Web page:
WOMEN IN CHEMISTRY
AT HOME IN THE LAB
Hard work, love for chemistry have yielded a successful career for IBM's Cherie Kagan
"I've always been one of those math and science kids from elementary school on up," Kagan recalls of her days growing up on Long Island in New York. It wasn't until high school that her interest in chemistry came to the forefront.
"I was very fortunate to have good teachers through high school and college to inspire and influence my scientific pursuits," Kagan says.
Kagan, 33, received a B.A. in mathematics and a B.S.E. in materials science and engineering from the University of Pennsylvania in 1991. As an undergraduate student, she did research under Peter K. Davies using potassium brannerite to synthesize metastable vanadium molybdenum oxides. She then went on to earn a Ph.D. in electronic materials with Moungi G. Bawendi at Massachusetts Institute of Technology in 1996.
Of particular pride to Kagan is her Ph.D. thesis work. She investigated the electrical and optical properties of close-packed cadmium selenide quantum-dot solids.
"Maybe because you're young and everything seems harder then, but the work I did at MIT was really satisfying," Kagan recalls. "We put out some work that people are building on."
Following graduation, Kagan went to work at Lucent Technologies' Bell Labs as a postdoctoral member of the technical staff. In 1998, she joined IBM's physical sciences department.
At IBM, Kagan designs systems that are useful in electronic devices. Kagan uses her expertise to fabricate materials and molecular assemblies. She then characterizes the materials using an array of optical and electrical techniques. Once she and her coworkers know the properties of what they have, they then try to exploit the materials to make new devices.
Kagan is most proud when she and her coworkers are able to "put out a piece of work that's of a good quality and contributes to the scientific community." This means doing the right experiments carefully.
When she first joined IBM, she was involved with a project to investigate organic-inorganic hybrid materials for use in electronic devices. Through her research, she demonstrated the fabrication of thin-film transistors by self-assembling thin films of the hybrid semiconductors from solution. The new materials had performance marks comparable to those for thin-film transistors used in displays.
Continuing her research on semiconducting materials, Kagan is now investigating the use of various molecules in the fabrication of novel devices and materials.
Of her responsibilities at IBM, she finds working in the lab the most enjoyable. "The best part of my job is when I get to spend time in my lab," Kagan says eagerly.
Kagan is also active outside of her job. A sports enthusiast, she enjoys running and exploring the outdoors with her husband. Since becoming a home owner, she finds herself spending a lot of her free time doing house-related chores and projects. "My newest hobbies are trying to get paint on most of the walls and getting grass to grow," she says.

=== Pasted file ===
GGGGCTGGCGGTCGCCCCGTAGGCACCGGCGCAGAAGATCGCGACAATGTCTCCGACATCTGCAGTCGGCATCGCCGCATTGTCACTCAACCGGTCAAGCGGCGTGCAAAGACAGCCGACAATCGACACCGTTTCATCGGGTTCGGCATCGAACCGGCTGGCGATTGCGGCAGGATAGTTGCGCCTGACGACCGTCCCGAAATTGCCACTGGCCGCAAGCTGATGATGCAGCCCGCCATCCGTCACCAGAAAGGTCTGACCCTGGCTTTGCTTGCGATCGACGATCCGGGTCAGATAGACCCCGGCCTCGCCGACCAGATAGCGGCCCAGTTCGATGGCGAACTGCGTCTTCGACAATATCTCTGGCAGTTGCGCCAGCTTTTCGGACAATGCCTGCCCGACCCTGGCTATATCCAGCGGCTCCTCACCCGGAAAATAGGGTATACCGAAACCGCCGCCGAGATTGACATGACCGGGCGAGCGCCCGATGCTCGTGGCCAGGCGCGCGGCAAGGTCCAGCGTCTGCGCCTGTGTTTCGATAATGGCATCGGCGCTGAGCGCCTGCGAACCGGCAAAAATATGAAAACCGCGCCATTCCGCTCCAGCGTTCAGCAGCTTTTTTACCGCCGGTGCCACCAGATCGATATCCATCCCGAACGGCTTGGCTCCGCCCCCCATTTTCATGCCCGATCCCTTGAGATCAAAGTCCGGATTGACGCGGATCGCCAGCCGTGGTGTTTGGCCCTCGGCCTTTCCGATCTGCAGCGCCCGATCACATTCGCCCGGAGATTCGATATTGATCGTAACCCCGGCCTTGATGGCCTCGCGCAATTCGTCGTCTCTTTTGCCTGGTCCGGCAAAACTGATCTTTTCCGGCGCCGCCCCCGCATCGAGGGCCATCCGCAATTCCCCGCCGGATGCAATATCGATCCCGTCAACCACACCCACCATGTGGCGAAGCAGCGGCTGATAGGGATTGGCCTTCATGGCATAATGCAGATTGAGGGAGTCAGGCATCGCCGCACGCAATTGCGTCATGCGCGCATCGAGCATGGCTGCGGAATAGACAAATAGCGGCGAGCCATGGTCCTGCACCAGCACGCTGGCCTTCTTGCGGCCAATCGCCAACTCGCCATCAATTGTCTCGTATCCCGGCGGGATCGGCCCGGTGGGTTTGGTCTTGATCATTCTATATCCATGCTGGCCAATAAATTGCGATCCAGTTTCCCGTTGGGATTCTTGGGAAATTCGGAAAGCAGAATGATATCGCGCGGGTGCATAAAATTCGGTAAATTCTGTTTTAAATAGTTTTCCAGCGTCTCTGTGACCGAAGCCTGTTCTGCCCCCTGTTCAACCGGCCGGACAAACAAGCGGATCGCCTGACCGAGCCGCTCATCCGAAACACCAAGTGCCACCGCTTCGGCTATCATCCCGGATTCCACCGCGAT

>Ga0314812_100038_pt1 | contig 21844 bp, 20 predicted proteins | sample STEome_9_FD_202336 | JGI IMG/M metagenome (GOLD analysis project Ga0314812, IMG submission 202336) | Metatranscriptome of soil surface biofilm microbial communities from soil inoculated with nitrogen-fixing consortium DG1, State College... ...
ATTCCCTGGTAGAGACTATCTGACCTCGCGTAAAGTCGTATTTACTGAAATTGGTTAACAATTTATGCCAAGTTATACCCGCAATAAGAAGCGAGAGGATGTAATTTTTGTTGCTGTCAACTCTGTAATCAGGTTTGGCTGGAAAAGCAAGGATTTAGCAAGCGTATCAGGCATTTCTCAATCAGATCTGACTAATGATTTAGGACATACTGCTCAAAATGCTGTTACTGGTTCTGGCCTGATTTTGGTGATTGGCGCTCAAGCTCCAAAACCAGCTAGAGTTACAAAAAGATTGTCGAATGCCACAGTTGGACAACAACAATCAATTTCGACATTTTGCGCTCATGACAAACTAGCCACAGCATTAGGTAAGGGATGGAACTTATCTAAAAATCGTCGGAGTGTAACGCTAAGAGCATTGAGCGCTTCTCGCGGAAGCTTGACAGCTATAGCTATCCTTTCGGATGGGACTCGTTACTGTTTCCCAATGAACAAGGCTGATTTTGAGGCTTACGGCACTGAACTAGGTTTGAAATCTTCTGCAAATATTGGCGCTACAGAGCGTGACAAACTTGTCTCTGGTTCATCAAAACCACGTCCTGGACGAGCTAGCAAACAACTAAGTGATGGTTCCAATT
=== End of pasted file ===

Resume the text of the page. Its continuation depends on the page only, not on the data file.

Throughout her career, Kagan says she has never felt like she has been treated any differently than her male counterparts. However, she doesn't believe that the playing field for women is exactly level. "It's important for women to be taken seriously," she says.
Kagan points out that, to level the playing field, giving qualified women the opportunities to fill open positions is more important than filling quotas. "It is not helpful for the individual or the chemical field to put researchers in positions that they are not ready for," she says, "but there are women who are up to the challenge."
For those interested in working in industry, Kagan advises that they take advantage of the opportunities to network at scientific meetings. Additionally, she suggests that interested students be sure to understand the long-term impact of their research.
"If you're doing research in a field applicable to industry, there's a natural opportunity to meet and introduce yourself to industrial researchers," she explains. These interactions can be very helpful when a student or postdoc begins to actively look for a job.
Kagan also advises students to pursue a career path in an area that they love. She notes that if people do what they like, they'll work hard at it and opportunities will come their way. "The most important thing is to do what you like," she stresses.
"You never really know how things will turn out," Kagan adds. For example, she notes that "there were unexpected forces such as having the opportunity to do undergraduate research that have landed me where I am today.
"I'm fortunate because I get to spend my day, no matter how frazzled it may be, doing challenging things I enjoy," she says.